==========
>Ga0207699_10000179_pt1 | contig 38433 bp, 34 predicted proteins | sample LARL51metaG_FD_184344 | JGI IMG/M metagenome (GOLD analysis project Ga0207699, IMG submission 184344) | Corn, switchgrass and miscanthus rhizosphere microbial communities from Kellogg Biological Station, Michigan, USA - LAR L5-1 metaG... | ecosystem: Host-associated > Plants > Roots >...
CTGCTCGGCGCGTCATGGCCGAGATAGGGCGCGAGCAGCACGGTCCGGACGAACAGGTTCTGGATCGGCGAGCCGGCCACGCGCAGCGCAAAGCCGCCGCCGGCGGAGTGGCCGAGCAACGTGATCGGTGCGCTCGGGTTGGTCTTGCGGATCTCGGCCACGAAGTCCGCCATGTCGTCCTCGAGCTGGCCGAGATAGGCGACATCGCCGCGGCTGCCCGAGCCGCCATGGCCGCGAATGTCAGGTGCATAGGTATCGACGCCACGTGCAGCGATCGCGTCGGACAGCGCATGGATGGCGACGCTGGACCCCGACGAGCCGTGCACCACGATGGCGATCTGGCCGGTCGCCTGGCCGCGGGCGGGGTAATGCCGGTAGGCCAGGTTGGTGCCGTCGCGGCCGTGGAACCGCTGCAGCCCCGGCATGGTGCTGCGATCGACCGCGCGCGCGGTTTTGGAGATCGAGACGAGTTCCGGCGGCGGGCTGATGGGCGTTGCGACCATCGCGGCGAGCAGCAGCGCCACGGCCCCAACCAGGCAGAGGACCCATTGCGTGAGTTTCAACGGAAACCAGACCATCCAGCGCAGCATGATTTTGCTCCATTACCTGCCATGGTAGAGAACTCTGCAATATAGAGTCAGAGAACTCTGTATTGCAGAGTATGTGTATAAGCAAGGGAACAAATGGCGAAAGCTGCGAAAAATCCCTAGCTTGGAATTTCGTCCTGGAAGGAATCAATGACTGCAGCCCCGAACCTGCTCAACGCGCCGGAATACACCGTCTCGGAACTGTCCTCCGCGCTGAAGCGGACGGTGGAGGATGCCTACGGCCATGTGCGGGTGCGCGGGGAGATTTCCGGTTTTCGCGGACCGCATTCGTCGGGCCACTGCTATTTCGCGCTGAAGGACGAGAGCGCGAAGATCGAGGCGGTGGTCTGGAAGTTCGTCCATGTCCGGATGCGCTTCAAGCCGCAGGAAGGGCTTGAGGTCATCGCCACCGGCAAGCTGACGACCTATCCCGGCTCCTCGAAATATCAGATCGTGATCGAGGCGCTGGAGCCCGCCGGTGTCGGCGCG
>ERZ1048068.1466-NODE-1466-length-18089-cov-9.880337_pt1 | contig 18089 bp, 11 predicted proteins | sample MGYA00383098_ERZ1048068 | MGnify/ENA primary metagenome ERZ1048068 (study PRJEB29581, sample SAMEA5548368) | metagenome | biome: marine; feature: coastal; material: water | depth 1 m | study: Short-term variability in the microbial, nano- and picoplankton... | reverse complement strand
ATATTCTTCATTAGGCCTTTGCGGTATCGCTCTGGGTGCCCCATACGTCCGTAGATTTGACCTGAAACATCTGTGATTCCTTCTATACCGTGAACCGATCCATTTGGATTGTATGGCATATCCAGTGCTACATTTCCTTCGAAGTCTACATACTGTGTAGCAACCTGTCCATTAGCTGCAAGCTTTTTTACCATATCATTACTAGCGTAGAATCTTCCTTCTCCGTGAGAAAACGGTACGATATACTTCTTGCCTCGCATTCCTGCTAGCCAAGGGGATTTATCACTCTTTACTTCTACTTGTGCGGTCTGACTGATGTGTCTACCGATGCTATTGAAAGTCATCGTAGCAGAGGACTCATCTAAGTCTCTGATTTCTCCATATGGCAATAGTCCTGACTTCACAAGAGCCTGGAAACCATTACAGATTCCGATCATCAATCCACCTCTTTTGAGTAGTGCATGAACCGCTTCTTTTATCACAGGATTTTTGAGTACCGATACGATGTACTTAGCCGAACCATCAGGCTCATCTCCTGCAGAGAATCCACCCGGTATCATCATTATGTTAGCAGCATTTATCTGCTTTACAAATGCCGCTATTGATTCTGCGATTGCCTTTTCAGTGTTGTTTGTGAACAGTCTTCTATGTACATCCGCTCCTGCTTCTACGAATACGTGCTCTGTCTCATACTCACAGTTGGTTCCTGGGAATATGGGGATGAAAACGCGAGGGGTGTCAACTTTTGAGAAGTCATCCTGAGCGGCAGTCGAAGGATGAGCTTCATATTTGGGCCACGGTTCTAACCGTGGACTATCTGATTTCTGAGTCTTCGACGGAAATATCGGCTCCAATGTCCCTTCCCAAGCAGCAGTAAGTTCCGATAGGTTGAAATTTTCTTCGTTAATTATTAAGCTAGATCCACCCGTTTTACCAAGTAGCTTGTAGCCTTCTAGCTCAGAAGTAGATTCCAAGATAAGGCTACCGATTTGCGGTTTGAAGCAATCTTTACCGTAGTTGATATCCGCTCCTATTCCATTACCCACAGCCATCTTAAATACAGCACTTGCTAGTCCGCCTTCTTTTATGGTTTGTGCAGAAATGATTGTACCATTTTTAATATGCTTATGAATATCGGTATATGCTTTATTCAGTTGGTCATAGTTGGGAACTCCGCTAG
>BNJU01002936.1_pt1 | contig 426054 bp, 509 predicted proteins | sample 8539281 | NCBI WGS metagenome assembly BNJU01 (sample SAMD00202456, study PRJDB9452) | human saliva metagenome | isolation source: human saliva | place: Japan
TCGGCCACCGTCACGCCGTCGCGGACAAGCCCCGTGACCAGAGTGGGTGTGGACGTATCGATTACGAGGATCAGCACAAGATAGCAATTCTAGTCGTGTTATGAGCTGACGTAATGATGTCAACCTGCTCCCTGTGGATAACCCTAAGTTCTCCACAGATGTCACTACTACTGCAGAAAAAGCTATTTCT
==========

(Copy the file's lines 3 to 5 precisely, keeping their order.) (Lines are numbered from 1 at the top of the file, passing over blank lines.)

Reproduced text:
>ERZ1048068.1466-NODE-1466-length-18089-cov-9.880337_pt1 | contig 18089 bp, 11 predicted proteins | sample MGYA00383098_ERZ1048068 | MGnify/ENA primary metagenome ERZ1048068 (study PRJEB29581, sample SAMEA5548368) | metagenome | biome: marine; feature: coastal; material: water | depth 1 m | study: Short-term variability in the microbial, nano- and picoplankton... | reverse complement strand
ATATTCTTCATTAGGCCTTTGCGGTATCGCTCTGGGTGCCCCATACGTCCGTAGATTTGACCTGAAACATCTGTGATTCCTTCTATACCGTGAACCGATCCATTTGGATTGTATGGCATATCCAGTGCTACATTTCCTTCGAAGTCTACATACTGTGTAGCAACCTGTCCATTAGCTGCAAGCTTTTTTACCATATCATTACTAGCGTAGAATCTTCCTTCTCCGTGAGAAAACGGTACGATATACTTCTTGCCTCGCATTCCTGCTAGCCAAGGGGATTTATCACTCTTTACTTCTACTTGTGCGGTCTGACTGATGTGTCTACCGATGCTATTGAAAGTCATCGTAGCAGAGGACTCATCTAAGTCTCTGATTTCTCCATATGGCAATAGTCCTGACTTCACAAGAGCCTGGAAACCATTACAGATTCCGATCATCAATCCACCTCTTTTGAGTAGTGCATGAACCGCTTCTTTTATCACAGGATTTTTGAGTACCGATACGATGTACTTAGCCGAACCATCAGGCTCATCTCCTGCAGAGAATCCACCCGGTATCATCATTATGTTAGCAGCATTTATCTGCTTTACAAATGCCGCTATTGATTCTGCGATTGCCTTTTCAGTGTTGTTTGTGAACAGTCTTCTATGTACATCCGCTCCTGCTTCTACGAATACGTGCTCTGTCTCATACTCACAGTTGGTTCCTGGGAATATGGGGATGAAAACGCGAGGGGTGTCAACTTTTGAGAAGTCATCCTGAGCGGCAGTCGAAGGATGAGCTTCATATTTGGGCCACGGTTCTAACCGTGGACTATCTGATTTCTGAGTCTTCGACGGAAATATCGGCTCCAATGTCCCTTCCCAAGCAGCAGTAAGTTCCGATAGGTTGAAATTTTCTTCGTTAATTATTAAGCTAGATCCACCCGTTTTACCAAGTAGCTTGTAGCCTTCTAGCTCAGAAGTAGATTCCAAGATAAGGCTACCGATTTGCGGTTTGAAGCAATCTTTACCGTAGTTGATATCCGCTCCTATTCCATTACCCACAGCCATCTTAAATACAGCACTTGCTAGTCCGCCTTCTTTTATGGTTTGTGCAGAAATGATTGTACCATTTTTAATATGCTTATGAATATCGGTATATGCTTTATTCAGTTGGTCATAGTTGGGAACTCCGCTAG
>BNJU01002936.1_pt1 | contig 426054 bp, 509 predicted proteins | sample 8539281 | NCBI WGS metagenome assembly BNJU01 (sample SAMD00202456, study PRJDB9452) | human saliva metagenome | isolation source: human saliva | place: Japan